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"Blind Baling" – the traditional archer's friend

Mac Muller explains the use of the "blind baling" technique in perfecting one's shooting form with the traditional bow.

>> When it all comes together: a passion for traditional shooting.

Developing your form in traditional archery is very important if you want to become a good, consistent archer. Reading endlessly on the topic leads to experimenting and a point of discovery if you like. It is something that really changed the way I shoot and produced results I never thought possible. This is what I want to share with readers who may, like me, be seeking more perfection and consistency.

The basics
Before you do anything else, look at the basics. For me personally, basics can be grouped into your equipment and your shooting form. So we'll first look at the equipment: setting up you bow and tuning it for consistency and accuracy.

The equipment
Firstly, make sure your bow and arrow are properly matched. This is like a marriage: the two must be made for each other. Do not underestimate the importance of this. Your choice of arrow weight and spine in relation to your bow's draw weight is crucial. As a basic rule, add one inch to your draw length, measured to the front of the riser, for proper arrow length. Investing in a handheld draw scale to measure actual draw weight, and in arrow selection charts, will get you going quickly. Bows with arrow shelves cut to centre of the riser are more forgiving and allow for a wider selection of arrows to be shot. This almost becomes a mysterious science and can be intimidating. Tuning with bare shafts is my preference, but it is a topic on its own and something that can be explored in a follow-up article. Note: avoid light arrows. Select arrows that have a grains-per-inch (GPI) figure of 9 and higher. Your bow will be noisy with a light arrow. It will vibrate and kick and it actually takes something away from the bow's performance or enjoyment of shooting it. It could also lead to injury, damage and de-lamination. Remember that if you are going to hunt, a heavier arrow has more momentum and penetrates better than a light arrow.

>> "Blind baling" at a distance of two to three metres.

Secondly, insure that the bow is set at the correct brace height (BH) and that the nock point is perfect. This you will normally find in the manual or the bowyer will provide the specs. If your bow is specified 7 inches to 7,5 inches start at the lowest setting and work your way up until it works for you. Remember tail low or high on your arrow flight will indicate whether you need to raise or lower the nock point. Experiment with a piece of dental floss that you can move up and down on your string until you find the "sweet spot". As a rule you can start as per a bow square on 1/8 of an inch above the centre of the arrow shelf. Increasing the number twists in your string will increase the brace height and decreasing the twists in your string will lower the it. Have a bow square with you always for this purpose and get into the habit of checking the brace height and nock point every time you string the bow. For example: in Johannesburg the brace height on my bow is 7,25 inches, but when I am in Thabazimbi the same bow measures 7 inches BH due to the climate. By playing around with these two aspects you will discover your bow's "sweet spot". When you hear the arrow "slap" against the riser, or the arrow dovetails etc, check these settings. Write down these settings if you own more than one bow so that you do not to forget them. A personal preference for added accuracy is to add a nock point below the arrow nock as well with a piece of serving. This eliminates arrow movement down the string – a problem which could lead to inconsistent groupings.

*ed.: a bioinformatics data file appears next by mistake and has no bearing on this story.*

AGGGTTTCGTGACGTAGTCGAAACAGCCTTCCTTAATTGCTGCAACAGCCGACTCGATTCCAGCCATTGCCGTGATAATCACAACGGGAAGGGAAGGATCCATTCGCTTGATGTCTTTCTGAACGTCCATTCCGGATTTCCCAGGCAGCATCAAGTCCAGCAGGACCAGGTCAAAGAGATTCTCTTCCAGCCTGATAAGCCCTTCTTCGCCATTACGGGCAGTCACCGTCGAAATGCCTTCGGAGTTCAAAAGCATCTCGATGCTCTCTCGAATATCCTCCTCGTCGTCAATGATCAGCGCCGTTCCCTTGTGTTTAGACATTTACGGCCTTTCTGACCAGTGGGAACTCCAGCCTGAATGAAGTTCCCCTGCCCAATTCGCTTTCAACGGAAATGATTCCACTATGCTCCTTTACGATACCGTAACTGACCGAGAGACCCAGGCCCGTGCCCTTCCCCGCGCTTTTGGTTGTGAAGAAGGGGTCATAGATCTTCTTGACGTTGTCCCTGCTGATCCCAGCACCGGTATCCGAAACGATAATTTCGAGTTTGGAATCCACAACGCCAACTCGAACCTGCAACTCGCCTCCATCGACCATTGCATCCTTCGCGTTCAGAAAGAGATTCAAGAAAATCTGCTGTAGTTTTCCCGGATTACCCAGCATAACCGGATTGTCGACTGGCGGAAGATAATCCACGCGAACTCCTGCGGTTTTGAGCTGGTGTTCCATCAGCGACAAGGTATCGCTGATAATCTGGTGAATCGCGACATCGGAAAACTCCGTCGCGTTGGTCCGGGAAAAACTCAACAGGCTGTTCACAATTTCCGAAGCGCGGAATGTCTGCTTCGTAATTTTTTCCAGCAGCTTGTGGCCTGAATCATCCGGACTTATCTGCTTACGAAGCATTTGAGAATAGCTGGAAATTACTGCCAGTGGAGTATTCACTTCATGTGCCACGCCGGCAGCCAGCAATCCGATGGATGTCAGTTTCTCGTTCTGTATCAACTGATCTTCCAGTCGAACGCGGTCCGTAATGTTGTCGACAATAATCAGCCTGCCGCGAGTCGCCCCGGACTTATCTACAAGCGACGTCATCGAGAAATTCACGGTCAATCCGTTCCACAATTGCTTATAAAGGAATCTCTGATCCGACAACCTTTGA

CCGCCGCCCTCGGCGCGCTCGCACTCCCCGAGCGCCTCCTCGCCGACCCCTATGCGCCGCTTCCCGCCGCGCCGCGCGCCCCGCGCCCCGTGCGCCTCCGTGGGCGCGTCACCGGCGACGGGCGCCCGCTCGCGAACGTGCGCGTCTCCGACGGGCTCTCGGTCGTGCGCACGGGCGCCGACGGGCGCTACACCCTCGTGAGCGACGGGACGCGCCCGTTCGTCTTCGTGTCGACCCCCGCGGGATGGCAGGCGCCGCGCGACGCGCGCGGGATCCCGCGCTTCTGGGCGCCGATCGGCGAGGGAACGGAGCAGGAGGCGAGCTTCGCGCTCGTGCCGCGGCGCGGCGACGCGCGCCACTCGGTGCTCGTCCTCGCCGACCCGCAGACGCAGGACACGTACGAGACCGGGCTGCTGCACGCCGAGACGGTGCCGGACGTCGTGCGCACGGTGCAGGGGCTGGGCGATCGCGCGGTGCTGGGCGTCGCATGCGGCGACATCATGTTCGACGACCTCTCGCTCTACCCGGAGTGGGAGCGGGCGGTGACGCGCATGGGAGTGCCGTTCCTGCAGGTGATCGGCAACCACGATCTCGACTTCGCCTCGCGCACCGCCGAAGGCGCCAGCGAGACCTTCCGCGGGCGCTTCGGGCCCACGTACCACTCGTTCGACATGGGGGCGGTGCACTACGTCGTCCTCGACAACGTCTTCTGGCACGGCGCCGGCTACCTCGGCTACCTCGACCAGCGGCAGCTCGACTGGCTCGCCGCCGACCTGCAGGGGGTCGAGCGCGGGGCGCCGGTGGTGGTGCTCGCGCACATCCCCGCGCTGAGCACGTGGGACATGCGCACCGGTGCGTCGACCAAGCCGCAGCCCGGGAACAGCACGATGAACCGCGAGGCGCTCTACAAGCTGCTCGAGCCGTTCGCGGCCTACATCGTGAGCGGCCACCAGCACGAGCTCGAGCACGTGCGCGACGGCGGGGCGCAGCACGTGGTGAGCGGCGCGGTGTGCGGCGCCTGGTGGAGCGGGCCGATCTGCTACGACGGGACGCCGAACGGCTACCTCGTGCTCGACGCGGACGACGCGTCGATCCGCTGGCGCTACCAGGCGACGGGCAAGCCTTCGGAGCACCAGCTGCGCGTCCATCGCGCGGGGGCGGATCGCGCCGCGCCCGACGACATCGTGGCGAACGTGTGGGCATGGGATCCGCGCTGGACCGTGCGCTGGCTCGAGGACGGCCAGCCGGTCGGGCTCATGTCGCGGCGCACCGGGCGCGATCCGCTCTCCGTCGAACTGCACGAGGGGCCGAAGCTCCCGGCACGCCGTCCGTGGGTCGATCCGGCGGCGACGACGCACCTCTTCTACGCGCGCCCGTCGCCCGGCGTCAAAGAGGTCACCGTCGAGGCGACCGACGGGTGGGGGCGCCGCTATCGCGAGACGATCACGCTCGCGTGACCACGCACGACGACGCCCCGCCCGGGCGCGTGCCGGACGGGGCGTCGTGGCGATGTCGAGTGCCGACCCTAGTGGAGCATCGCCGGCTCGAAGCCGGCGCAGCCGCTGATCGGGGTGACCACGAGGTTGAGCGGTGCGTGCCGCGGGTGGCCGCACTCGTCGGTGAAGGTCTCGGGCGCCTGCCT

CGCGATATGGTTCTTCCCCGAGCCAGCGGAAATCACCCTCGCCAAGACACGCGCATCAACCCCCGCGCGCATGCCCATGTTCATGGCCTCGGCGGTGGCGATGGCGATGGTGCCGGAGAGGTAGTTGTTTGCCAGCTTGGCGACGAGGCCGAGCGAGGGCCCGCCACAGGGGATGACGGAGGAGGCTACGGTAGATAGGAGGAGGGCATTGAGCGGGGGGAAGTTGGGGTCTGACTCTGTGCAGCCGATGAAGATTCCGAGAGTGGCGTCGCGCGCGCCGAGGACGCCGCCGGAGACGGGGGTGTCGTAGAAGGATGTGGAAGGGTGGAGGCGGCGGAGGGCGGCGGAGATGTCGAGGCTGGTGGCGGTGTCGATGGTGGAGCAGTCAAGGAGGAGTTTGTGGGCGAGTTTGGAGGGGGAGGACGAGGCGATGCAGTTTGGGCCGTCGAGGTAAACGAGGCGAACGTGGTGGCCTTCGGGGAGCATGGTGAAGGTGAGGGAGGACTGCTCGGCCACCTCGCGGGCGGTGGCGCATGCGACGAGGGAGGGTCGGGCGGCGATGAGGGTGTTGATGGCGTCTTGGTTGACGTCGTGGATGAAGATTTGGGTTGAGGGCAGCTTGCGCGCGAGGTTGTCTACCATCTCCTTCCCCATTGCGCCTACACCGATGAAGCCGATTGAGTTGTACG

<<  Make sure the pressure is on the thumb pad of your bow hand and not on the centre of your palm, as this will result in unwanted torque.

Thirdly, look after your string as well and make sure that the silencers are placed evenly on it. I prefer 14 inches from the loop on each side. Yes, I measure and mark the position on the string. Wax the string regularly. Also inspect the serving and nock loops for wear in the string grooves.
Fourthly, slightly open your nocks or file them if they are too tight. As a measure, your arrow should release with a slight tap on the string with your finger. A nock that is too tight will cause the arrow to impact to the left to the point of aim. But be careful – if it is too loose it could actually lead to a dry fire and injure you or your prized possession.
Fifthly, practise with one model arrow. Some guys have a bucket full of old arrows. When you practise, stick to one type – same spine, point weight, fletching etc. It is not about quantity but quality. Twelve proper arrows impacting perfectly count more than 200 that are all over the target.

Your shooting form
What is "blind bale"? This is a term used for standing close to a large target butt and literally practising different aspects of your form to bring it all together. The aim is not to be target orientated, and closing your eyes or blindfolding yourself helps. Scary, but you will get used to it! Focus on alignment, grip, draw, anchor point, release, back tension etc. The idea is to experiment and find what works for you as an individual.